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Book Review - Perspectives on Israel and the Church

Perhaps there is no issue which more clearly divides conservative Evangelicals, than the question of the relationship between Israel and the Church. Subsumed beneath that overriding concern are the intramural debates over soteriology (Calvinism, Arminianism or “neither”), eschatology (premillennial or amillennial and pre-trib or post-trib), and ecclesiology (paedobaptism or credobaptism).

These questions are not minor. The baptism question divides the Protestant church into denominations. The millennial question bars the entry into parachurch organizations, mission boards and educational institutions. Yet most agree that people from all perspectives on this issue take the Bible seriously: this is a Christian debate, separating fellow believers.

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Promises to Israel: We Should Expect Literal Fulfillment

If Israel has been chosen to perform a special role in the divine plan, what promises have been given to Israel that will enable that ancient people to fulfill that role?

The Apostle Paul is clear on the great privileges that God has granted Israel. He wrote in Romans 9:4: “who are Israelites, to whom pertain the adoption, the glory, the covenants, the giving of the law, the service of God, and the promises.” Paul nowhere intimates that these great privileges have been annulled, forfeited, or cancelled. As a matter of fact the three chapters of which this verse is a part (Rom. 9-11) have as one of their purposes to emphasize that God has not cancelled His promises to Israel or transferred them to some other people! What says Paul in Romans 11:1?: “I say then, has God cast away His people? Certainly not! For I also am an Israelite, of the seed of Abraham, of the tribe of Benjamin. God has not cast away His people whom He foreknew.”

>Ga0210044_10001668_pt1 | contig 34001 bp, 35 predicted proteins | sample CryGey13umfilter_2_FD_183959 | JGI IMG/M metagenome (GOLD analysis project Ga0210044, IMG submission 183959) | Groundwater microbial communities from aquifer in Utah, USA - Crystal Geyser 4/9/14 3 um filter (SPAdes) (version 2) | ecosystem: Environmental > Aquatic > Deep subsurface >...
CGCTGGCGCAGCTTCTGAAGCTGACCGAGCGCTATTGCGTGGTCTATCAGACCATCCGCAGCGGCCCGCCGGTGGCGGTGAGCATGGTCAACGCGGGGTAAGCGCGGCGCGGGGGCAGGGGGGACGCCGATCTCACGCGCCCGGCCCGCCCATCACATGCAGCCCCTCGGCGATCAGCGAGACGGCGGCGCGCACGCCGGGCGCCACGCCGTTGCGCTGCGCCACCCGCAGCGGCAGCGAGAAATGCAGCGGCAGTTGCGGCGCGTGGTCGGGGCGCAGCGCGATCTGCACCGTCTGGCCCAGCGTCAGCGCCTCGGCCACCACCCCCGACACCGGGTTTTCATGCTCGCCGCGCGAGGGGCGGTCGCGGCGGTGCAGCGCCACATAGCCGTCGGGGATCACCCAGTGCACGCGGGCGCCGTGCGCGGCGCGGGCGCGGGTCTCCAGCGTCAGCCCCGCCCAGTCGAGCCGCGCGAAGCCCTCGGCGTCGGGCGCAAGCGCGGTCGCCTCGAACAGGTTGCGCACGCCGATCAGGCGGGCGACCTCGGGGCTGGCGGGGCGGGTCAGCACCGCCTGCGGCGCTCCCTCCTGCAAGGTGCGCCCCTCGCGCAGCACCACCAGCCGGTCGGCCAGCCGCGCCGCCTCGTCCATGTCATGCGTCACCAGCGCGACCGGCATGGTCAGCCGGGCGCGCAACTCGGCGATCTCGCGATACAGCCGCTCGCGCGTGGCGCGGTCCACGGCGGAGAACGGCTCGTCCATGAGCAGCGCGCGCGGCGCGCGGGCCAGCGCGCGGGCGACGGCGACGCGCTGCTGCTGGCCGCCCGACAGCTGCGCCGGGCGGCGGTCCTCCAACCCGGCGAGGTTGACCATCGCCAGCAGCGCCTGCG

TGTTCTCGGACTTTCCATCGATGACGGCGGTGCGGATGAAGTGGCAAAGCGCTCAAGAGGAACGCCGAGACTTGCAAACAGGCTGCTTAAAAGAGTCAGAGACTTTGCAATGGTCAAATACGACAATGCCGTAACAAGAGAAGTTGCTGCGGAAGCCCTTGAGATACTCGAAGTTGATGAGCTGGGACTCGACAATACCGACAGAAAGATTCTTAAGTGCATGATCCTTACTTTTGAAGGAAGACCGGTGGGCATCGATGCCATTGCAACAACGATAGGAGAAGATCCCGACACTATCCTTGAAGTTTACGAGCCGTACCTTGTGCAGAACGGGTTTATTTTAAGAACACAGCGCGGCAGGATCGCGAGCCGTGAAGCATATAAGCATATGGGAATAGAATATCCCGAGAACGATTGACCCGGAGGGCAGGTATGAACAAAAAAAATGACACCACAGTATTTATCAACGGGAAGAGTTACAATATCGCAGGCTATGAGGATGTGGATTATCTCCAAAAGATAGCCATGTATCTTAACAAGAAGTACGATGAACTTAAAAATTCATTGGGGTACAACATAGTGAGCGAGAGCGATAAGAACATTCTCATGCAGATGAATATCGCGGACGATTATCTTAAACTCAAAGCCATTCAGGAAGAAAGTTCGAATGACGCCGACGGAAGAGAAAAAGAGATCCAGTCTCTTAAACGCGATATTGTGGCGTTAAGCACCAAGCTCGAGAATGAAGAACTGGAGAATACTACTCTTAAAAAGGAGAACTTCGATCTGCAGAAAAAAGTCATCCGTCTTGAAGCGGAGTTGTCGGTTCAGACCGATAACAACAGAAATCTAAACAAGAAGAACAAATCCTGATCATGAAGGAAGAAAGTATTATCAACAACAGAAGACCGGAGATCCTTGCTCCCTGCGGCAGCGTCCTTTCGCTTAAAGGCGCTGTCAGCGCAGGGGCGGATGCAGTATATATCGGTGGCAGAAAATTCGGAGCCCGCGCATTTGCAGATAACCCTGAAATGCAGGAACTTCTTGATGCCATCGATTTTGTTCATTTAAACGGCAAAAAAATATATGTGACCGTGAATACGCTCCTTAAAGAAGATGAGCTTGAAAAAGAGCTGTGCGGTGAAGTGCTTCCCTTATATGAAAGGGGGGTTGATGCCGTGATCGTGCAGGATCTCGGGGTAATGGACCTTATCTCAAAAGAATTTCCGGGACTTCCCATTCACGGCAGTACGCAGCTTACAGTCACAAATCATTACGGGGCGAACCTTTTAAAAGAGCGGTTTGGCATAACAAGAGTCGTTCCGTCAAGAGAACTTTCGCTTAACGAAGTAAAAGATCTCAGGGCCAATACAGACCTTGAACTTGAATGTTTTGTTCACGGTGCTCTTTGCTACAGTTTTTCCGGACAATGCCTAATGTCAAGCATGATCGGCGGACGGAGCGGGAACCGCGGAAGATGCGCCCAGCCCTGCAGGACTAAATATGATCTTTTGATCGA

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Fidelity-to-Jacob Theology

When it comes to interpreting Scripture, there are a number of common paradigms in use within the evangelical world. Traditional Dispensationalism, Progressive Dispensationalism, Olive Tree Theology, Covenant Theology, New Covenant Theology, Replacement Theology, and Supersessionism are among them.

Some of us fall in between the cracks. For example, I am somewhere between Traditional Dispensationalism, Progressive Dispensationalism, and Olive Tree Theology (developed by Messianic Jew David Stern in Restoring the Jewishness of the Gospel).

I am suggesting we need a new, broader term to help make the major division between these viewpoints clear. So I am proposing that those of us who believe that God will fulfill the promises he made to ethnic Israel embrace the clear-cut label, “Fidelity-to-Jacob Theology.” This grouping should include many traditional and progressive dispensationalists, those who embrace olive tree theology, and some others.